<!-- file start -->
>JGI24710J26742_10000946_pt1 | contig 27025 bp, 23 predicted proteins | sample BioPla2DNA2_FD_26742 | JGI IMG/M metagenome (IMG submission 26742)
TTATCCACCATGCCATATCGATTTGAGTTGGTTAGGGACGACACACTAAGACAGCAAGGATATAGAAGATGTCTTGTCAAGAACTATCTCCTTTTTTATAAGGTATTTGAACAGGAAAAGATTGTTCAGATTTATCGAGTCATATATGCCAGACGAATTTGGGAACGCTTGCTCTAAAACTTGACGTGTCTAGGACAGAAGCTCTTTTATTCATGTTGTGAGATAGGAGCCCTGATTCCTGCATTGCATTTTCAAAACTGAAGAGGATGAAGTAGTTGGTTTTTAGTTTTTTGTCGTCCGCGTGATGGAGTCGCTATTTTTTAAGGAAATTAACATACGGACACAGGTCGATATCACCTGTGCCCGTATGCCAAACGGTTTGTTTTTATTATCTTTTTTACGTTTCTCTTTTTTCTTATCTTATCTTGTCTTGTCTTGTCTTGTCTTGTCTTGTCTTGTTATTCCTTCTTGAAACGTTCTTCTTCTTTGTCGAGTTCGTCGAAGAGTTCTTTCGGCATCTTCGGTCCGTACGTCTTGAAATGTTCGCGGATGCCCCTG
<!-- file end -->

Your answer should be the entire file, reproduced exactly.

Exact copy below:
>JGI24710J26742_10000946_pt1 | contig 27025 bp, 23 predicted proteins | sample BioPla2DNA2_FD_26742 | JGI IMG/M metagenome (IMG submission 26742)
TTATCCACCATGCCATATCGATTTGAGTTGGTTAGGGACGACACACTAAGACAGCAAGGATATAGAAGATGTCTTGTCAAGAACTATCTCCTTTTTTATAAGGTATTTGAACAGGAAAAGATTGTTCAGATTTATCGAGTCATATATGCCAGACGAATTTGGGAACGCTTGCTCTAAAACTTGACGTGTCTAGGACAGAAGCTCTTTTATTCATGTTGTGAGATAGGAGCCCTGATTCCTGCATTGCATTTTCAAAACTGAAGAGGATGAAGTAGTTGGTTTTTAGTTTTTTGTCGTCCGCGTGATGGAGTCGCTATTTTTTAAGGAAATTAACATACGGACACAGGTCGATATCACCTGTGCCCGTATGCCAAACGGTTTGTTTTTATTATCTTTTTTACGTTTCTCTTTTTTCTTATCTTATCTTGTCTTGTCTTGTCTTGTCTTGTCTTGTCTTGTTATTCCTTCTTGAAACGTTCTTCTTCTTTGTCGAGTTCGTCGAAGAGTTCTTTCGGCATCTTCGGTCCGTACGTCTTGAAATGTTCGCGGATGCCCCTG